>Thank you for the examples of creation stories that don't answer the
>"journalistic questions." However, I fail to see how this establishes the
>material under question (Gn 4-11 or so) as journalistic in nature. Surely
>what is missing from one piece of literature does not speak to the
>nature of some other piece. And there are still many, many stories that
>answer the journalistic questions that are seemingly not history. I'm
>still left with my question, which you snipped away:
Sorry about that.
>Is answering the
>journalistic questions necessary and sufficient, or necessary but not
>sufficient for establishing a story as "history"?
I would say that it is necessary but not sufficient. In order to gain
sufficiency, one must test the apparently journalistic statements made
against reality and see if they stand up. If I say that Darth Vader cut off
the arm of Luke Skywalker on the Cloud City, that is a statement of a
journalistic nature. Now, to determine whether it is true one compares it to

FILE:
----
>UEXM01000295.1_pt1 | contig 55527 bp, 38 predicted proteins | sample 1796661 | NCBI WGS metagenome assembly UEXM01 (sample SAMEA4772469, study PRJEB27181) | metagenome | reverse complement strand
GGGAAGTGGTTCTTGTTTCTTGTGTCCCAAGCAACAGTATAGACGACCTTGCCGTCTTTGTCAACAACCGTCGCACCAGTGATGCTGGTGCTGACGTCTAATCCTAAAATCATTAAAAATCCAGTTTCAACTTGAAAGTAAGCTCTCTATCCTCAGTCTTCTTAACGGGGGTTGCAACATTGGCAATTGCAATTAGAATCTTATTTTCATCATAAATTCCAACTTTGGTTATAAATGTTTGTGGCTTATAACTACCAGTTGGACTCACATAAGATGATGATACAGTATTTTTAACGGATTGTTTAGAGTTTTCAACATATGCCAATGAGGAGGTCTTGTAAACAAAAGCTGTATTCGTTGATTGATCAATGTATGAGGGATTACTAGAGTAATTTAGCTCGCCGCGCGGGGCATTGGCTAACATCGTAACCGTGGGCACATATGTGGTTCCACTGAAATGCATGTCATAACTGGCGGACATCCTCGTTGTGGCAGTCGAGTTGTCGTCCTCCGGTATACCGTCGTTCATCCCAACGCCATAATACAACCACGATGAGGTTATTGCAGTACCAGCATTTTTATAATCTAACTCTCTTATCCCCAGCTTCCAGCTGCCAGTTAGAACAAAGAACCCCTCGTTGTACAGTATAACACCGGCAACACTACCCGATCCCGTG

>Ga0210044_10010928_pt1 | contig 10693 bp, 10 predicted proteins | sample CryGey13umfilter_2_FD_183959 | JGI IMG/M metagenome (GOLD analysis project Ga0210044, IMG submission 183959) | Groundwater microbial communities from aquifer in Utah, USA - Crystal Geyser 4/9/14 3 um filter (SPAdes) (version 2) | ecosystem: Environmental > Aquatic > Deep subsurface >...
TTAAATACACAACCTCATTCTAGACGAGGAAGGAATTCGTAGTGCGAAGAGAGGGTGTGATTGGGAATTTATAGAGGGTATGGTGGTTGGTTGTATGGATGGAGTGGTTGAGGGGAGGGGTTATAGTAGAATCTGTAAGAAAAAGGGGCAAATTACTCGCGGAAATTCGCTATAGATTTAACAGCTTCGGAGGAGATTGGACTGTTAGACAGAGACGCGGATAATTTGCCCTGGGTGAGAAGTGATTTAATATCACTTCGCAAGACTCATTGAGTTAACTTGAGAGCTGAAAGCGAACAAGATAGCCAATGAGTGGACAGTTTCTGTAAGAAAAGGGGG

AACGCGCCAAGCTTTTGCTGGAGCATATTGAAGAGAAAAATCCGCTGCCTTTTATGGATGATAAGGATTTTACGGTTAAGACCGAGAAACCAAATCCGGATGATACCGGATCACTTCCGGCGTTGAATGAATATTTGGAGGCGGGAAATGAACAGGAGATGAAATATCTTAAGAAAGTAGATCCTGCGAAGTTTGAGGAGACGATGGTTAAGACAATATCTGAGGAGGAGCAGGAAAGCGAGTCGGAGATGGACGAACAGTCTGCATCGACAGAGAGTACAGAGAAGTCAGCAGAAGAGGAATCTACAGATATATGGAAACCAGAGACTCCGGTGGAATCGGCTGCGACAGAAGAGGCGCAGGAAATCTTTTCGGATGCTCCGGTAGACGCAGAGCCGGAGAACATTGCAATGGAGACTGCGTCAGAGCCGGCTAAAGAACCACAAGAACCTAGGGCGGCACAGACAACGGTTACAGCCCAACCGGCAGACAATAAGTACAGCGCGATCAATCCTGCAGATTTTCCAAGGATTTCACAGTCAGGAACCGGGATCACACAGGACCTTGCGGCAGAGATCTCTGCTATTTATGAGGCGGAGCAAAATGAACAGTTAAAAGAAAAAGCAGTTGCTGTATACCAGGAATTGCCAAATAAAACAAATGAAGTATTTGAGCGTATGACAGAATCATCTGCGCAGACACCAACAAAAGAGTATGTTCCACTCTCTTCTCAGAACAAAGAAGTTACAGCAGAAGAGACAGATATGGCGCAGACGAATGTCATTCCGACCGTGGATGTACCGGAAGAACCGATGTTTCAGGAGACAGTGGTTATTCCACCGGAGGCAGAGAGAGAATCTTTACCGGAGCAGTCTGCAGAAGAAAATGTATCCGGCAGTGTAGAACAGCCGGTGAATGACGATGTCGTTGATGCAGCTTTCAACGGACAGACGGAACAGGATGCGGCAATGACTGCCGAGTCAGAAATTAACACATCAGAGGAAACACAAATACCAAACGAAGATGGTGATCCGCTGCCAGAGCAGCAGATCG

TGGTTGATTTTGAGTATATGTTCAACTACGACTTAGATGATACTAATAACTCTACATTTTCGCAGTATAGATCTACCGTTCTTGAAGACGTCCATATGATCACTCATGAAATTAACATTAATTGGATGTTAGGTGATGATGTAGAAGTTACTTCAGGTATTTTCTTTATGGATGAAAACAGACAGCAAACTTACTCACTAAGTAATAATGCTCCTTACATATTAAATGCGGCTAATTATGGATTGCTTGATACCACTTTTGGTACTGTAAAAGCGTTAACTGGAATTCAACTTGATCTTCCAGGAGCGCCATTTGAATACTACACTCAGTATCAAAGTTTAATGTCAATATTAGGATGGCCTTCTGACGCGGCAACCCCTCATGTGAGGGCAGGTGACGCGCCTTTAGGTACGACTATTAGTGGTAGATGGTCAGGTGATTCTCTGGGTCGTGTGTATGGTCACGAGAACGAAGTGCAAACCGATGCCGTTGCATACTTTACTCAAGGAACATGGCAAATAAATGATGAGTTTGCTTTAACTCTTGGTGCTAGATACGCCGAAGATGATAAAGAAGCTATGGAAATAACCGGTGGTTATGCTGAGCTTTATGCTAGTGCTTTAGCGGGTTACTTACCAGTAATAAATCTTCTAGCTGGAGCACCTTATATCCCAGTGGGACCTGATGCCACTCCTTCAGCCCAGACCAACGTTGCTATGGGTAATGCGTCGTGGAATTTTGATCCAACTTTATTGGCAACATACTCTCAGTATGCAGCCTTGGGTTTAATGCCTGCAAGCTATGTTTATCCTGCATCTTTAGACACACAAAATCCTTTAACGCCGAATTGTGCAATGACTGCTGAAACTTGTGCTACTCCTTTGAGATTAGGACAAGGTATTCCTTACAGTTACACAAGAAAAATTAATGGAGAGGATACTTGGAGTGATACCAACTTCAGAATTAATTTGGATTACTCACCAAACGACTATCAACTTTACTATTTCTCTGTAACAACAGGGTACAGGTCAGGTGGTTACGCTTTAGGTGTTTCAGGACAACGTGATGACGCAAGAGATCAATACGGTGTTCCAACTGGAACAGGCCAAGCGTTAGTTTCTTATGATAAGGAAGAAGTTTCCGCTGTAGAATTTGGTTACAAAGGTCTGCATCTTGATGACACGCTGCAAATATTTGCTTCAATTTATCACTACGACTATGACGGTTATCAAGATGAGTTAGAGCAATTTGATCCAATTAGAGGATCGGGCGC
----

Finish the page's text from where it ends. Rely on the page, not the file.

actual cities. Do we know of a city which floats in the air? No. Do we
have bionic men like Darth, who can think someone into a chokehold on their
throat? No. Are there any such situations in a galaxy far, far away?
Unlikely. Thus all I can say is that as far as I can tell, that story is
not journalistic in spite of its appearance. It is entertainment.
But if I would have been able to verify the existence of the city etc, then
that would tend to support the journalistic nature of the account.
Take the documentary movie Slackers. (It is a cult classic and I would
recommend this if you have ever been to Austin, Texas near the University).
It is entertainment but did the events depicted therein happen? I coubt it
but some of the things in there absolutely cound have happened and so I
could not rule that out as a journalistic account.
My son rented Slackers and I decided to see what he was watching. It was
bizarre but hilarious.
Foundation, Fall and Flood